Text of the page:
FISHER 40TH & 3RD COMPANY, et al., Plaintiffs-Appellants, v. WELSBACH ELECTRIC CORP., etc., et al., Defendants-Respondents.
Charles Sullivan, et al., Plaintiffs-Respondents, v. Fisher 40th & 3rd Company, et al., Defendants. [And Other Actions]
Order, Supreme Court, New York County (Stephen Crane, J.), entered March 1, 1999, denying plaintiffs-subrogated insurers' motion to consolidate this property damage action with personal injury actions that have already been consolidated with each other, unanimously modified, on the law, the facts, and in the exercise of discretion, the motion granted to the extent of consolidating the property damage action with the already consolidated personal injury actions, on the issue of liability only, and otherwise affirmed, without costs.
The Fisher plaintiffs and plaintiff Hawaiian Realty herein are defendants in two personal injury actions (actions 1 and 3; action 2, previously consolidated with 1 and 3, has been settled) arising from a fire in Fisher's commercial building. Plaintiff in action 1 is an injured firefighter; plaintiffs in action 3 have not appeared in this appeal. Fisher defendants/third-party plaintiffs commenced a third-party action against present defendant Welsbach, an electrical contractor working in the building at the time of the fire.
In June 1998, the present action (action 4) was commenced, seeking recovery for the Fisher plaintiffs property damage and loss of rental income in excess of $4,200,000 allegedly caused by Welsbach. Those plaintiffs then moved to consolidate the property damage action with the personal injury actions, contending that the actions all involved common questions of law and fact, arose out of the same incident, and involved many of the same parties, so that consolidation would save time and avoid duplicative litigation and expense.
The personal injury plaintiffs in actions 1 and 3 opposed, alleging that the personal injury trial would be delayed by the property damage trial, as did third-party defendant in that case and present defendant Welsbach, claiming the need for additional discovery in the subrogation action, and arguing that the variety of legal issues presented together, and differences in damages theories, would confuse the jury.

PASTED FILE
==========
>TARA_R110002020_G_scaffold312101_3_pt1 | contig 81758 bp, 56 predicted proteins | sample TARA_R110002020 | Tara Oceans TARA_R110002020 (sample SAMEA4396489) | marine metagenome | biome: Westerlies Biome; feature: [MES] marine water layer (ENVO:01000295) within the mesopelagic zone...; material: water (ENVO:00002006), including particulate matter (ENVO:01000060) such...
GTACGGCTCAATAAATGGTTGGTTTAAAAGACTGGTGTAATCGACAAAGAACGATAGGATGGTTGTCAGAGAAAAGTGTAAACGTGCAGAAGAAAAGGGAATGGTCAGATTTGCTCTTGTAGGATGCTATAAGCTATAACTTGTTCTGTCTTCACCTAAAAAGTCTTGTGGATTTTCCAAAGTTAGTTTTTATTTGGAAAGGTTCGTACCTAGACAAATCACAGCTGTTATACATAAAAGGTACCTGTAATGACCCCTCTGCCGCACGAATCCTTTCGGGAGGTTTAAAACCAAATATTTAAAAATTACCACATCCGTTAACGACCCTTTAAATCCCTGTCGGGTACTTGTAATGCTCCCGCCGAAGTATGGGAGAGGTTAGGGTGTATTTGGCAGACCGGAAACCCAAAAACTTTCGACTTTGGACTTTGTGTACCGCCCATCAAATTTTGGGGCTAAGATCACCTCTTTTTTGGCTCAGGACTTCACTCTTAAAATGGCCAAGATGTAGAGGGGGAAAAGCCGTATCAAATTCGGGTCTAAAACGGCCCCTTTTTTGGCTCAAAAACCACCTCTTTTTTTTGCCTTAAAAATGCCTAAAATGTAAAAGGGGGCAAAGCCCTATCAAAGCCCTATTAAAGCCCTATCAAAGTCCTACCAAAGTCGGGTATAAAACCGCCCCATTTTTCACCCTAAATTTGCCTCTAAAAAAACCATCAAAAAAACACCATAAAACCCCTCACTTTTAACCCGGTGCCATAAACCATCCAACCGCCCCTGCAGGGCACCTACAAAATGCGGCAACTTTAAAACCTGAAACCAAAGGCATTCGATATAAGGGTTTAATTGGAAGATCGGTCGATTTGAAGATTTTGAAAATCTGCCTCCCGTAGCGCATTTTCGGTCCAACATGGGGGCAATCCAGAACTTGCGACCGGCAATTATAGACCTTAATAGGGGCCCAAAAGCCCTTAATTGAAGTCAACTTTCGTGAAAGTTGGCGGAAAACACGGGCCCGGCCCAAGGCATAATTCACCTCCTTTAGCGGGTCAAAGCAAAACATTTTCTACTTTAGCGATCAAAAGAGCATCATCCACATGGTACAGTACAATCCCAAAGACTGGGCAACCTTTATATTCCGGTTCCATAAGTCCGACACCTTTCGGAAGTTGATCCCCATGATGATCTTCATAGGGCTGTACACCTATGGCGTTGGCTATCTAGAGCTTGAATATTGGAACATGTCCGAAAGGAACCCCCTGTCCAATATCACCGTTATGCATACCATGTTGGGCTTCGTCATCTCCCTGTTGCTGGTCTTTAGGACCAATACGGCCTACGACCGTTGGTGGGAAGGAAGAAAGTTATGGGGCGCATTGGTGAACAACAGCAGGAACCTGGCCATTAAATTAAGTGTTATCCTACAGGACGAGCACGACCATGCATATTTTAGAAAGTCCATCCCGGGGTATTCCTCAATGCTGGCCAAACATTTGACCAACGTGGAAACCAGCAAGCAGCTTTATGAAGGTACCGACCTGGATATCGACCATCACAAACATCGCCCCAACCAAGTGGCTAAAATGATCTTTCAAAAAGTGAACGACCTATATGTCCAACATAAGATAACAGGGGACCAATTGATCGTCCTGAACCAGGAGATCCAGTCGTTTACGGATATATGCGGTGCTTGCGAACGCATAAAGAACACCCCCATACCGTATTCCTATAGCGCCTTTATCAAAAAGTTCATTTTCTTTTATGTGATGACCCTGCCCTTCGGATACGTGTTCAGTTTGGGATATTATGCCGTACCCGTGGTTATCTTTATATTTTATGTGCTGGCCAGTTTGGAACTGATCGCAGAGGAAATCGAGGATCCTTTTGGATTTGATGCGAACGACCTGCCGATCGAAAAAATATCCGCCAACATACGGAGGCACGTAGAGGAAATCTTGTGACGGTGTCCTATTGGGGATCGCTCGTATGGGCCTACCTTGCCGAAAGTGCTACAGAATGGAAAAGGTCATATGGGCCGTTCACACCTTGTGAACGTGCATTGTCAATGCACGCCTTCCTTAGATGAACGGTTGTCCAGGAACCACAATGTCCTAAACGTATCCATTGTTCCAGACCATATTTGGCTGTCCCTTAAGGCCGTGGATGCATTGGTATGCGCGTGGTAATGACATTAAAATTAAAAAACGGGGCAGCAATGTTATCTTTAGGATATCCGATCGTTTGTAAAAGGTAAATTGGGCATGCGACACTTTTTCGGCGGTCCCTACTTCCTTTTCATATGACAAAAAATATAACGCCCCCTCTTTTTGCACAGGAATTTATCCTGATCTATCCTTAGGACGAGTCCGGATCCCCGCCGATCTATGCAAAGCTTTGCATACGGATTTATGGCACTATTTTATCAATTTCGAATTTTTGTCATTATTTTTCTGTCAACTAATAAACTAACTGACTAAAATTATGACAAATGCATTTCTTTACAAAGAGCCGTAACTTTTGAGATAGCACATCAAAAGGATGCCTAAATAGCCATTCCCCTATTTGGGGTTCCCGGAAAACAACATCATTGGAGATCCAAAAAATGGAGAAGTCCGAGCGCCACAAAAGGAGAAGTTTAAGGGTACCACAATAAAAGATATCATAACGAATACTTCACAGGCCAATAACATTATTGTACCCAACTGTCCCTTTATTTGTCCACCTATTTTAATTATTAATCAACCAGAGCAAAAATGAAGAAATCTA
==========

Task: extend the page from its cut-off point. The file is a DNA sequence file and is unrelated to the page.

This latter concern can be disposed of if the subrogation trial is bifurcated, leaving the issue of damages for separate consideration. On liability, the issues and parties are sufficiently related that the policy preference for consolidation should prevail (Collazo v. City of New York, 213 A.D.2d 270, 624 N.Y.S.2d 130; Raboy v. McCrory Corp., 210 A.D.2d 145, 621 N.Y.S.2d 14; Chinatown Apartments v. New York City Transit Authority, 100 A.D.2d 824, 474 N.Y.S.2d 763), notwithstanding the possibility of some delay occasioned by consolidation (Raboy, supra; Amtorg Trading Corp. v. Broadway & 56th Street Associates, 191 A.D.2d 212, 594 N.Y.S.2d 204; Chinatown Apartments, supra ), and outstanding discovery can be directed on an expedited basis (Collazo, supra; Chinatown Apartments, supra ). Thus, the parties opposing consolidation have not carried their burden of demonstrating prejudice of a substantial right (Matter of Vigo S.S. Corp. [Marship Corp.], 26 N.Y.2d 157, 309 N.Y.S.2d 165, 257 N.E.2d 624, cert. denied sub. nom. Frederick Snare Corp. v. Vigo S.S. Corp., 400 U.S. 819, 91 S.Ct. 36, 27 L.Ed.2d 46; Raboy, supra; Amtorg Trading Corp, supra ).